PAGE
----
Cost To Install A Metal Roof Over Shingles
If you have an existing shingle roof in good condition, you may be able to roof over it. This means leaving the shingles and installing a new metal roof over them. This cannot be done with all existing roofs or metal roofs. It is most common when installing standing-seam roofs but can be done with some sheets, stone-coated metal tiles, and shingles. It is not available for flat-lock and rolled roofing because these materials need a smooth deck to install on.
Without the tear-off, this installation costs less. Expect to pay between $4 and $35 a sq.ft. total to install a metal roof over shingles. Doing this means the roof deck may not be inspected, and some issues go undetected.
Stone Coated Metal Roofing
A metal slate roof gives you the look and feel of a natural stone roof without the high price tag
Lighter weight than natural stone
Lower installation cost
Average Cost per sq. ft:
$5 – $12
Stone coated metal roof types allow for aesthetic diversity by offering the benefits of metal roofing with the look of more traditional clay or slate shingles at a fraction of the cost. Stone coated metal roofing is lightweight, durable and will offer a long lasting roofing option.
Stone coated steel roofing costs can range from $5 to $12 per square foot of roofing material. The total cost for installation on a standard 3,000 square foot roof would average to be around $24,000.
How Does The Gauge Of The Steel Affect The Corrugated Roofing Cost
There are lots of options when you are choosing the gauge or thickness of corrugated metal roofing. The gauge of the steel can be a bit confusing as a lower gauge is actually heavier steel. For example, 24 gauge is heavier than 26 gauge steel.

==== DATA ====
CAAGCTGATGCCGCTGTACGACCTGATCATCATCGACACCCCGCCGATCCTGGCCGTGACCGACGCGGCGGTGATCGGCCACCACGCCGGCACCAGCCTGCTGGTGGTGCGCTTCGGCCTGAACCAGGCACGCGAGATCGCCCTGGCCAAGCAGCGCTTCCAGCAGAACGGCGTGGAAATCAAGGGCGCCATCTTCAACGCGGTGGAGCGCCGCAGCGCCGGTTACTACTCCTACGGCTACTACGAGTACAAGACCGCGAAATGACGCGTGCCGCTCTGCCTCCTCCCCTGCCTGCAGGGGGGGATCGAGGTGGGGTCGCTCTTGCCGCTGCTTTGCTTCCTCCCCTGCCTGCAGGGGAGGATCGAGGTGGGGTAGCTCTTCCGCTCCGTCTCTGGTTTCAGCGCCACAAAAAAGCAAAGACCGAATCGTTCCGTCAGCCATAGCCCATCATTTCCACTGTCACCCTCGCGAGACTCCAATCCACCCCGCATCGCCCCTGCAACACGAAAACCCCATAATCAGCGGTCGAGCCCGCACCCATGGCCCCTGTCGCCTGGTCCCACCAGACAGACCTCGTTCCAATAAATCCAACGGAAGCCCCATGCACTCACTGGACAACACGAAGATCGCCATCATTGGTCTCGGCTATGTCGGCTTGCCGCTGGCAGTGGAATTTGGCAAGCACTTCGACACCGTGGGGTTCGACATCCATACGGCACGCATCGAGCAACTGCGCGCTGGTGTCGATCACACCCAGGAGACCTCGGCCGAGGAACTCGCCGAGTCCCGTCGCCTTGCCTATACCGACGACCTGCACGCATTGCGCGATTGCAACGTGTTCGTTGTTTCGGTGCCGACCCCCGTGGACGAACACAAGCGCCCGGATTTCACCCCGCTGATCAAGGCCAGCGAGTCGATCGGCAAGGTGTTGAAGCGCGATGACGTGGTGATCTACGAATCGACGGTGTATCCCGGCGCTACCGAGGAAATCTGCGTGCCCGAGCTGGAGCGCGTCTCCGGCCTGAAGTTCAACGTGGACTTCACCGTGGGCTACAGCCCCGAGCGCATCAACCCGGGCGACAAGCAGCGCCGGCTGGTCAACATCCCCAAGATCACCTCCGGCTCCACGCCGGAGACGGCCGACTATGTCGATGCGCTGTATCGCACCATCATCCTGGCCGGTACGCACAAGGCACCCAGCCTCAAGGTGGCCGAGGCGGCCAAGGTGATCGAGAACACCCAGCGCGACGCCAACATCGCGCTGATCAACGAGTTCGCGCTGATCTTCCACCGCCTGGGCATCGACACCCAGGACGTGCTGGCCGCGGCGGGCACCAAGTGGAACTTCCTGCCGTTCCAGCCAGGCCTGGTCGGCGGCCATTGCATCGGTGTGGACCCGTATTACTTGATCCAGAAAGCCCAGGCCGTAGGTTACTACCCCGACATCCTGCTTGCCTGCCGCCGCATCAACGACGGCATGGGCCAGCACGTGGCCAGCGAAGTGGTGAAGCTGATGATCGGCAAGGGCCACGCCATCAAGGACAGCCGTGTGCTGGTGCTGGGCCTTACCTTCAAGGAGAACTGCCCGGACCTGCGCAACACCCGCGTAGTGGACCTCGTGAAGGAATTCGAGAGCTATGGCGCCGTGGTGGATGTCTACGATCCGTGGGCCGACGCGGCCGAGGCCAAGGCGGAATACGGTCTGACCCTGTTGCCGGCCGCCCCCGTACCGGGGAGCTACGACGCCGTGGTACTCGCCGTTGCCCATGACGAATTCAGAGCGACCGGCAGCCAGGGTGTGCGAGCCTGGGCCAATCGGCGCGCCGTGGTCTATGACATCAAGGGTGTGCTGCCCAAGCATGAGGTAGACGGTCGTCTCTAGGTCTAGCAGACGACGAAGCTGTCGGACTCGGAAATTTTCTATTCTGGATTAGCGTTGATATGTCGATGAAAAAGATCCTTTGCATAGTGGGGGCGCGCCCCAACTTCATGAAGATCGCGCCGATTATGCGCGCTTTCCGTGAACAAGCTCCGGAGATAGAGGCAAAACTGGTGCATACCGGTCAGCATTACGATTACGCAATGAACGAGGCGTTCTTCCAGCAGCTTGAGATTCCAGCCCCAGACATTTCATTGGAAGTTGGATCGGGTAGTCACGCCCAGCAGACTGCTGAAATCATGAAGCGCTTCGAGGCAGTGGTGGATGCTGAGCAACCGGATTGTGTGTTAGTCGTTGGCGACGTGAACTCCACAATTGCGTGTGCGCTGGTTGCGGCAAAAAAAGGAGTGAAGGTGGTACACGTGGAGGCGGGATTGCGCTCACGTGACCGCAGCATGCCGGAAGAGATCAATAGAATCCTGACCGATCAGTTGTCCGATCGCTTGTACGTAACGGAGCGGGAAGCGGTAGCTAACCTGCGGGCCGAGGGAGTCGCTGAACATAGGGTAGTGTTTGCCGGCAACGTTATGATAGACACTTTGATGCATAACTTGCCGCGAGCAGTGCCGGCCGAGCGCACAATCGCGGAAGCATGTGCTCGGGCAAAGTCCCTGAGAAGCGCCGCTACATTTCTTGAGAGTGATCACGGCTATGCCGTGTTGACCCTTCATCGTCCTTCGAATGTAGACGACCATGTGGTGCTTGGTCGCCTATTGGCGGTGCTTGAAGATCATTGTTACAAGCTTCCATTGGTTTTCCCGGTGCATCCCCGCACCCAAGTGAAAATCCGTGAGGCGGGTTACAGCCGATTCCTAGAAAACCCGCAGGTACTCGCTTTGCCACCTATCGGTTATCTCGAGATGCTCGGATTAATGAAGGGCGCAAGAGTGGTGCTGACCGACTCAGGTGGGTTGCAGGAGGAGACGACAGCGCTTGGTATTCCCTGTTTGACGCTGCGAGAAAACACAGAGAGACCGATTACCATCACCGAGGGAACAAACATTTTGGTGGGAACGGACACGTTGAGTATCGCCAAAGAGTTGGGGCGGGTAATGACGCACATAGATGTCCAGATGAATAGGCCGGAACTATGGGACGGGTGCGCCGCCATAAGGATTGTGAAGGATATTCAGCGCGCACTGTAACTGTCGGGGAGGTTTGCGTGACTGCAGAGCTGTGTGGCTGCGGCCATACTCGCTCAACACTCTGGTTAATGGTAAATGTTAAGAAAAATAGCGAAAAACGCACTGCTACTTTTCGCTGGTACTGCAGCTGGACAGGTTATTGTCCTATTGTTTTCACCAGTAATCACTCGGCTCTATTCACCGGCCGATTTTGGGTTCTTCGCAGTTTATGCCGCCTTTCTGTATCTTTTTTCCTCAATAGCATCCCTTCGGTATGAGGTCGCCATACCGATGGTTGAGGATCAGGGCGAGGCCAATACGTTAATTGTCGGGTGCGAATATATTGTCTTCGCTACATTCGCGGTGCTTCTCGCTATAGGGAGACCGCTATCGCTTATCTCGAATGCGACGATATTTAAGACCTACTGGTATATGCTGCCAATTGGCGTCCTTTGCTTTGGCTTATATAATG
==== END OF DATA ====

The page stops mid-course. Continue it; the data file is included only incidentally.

The vast majority of corrugated roofing is either 24 gauge or 26 gauge. Either gauge is appropriate for a corrugated roof. However, if you want a PVDF paint system then you must purchase a 24 gauge. If you would like a 26 gauge roof then it would only be available in a SMP paint finish. Corrugated roofing in a 24 gauge vs 26 gauge will add 25% to 35% to the price.
The lightest gauge that you can purchase is a 29 gauge corrugated roof. It is our opinion that 29 gauge is a bad investment. The 10% material savings vs the overall installed price of the roof just does not justify the lighter gauge.
If you have further interest in this subject we suggest that you read: What Gauge Metal Roofing Should I Use For My Corrugated Roof?
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The Following Systems Are Usually Made With G
Interlocking Steel Shingles:
Materials including trim will cost around $3.50 to $5.00 per square foot or $350.00 to $500.00 per square of zinc-coated steel shingles finished with Kynar 500 paint.
The base level cost to install G-90 steel shingles starts at $10.50 per sq. ft. or $1,050.00 per square installed, not including the cost of tear-off.
Stone-Coated Steel Shingles and Tiles:
Stone-Coated steel roofing products are available in a wide variety of styles and profiles including tiles, slates, shakes, and shingles.
Material costs for stone-coated steel shingles and tiles range from $3.50 to $5.50 per square foot or $350.00 to $550.00 per square including trim.
With a professional installation, expect the starting cost of $10.50 per square foot or $1,050.00 per square for stone-coated steel shingles or tiles installed, not including the tear off and disposal of the old roof.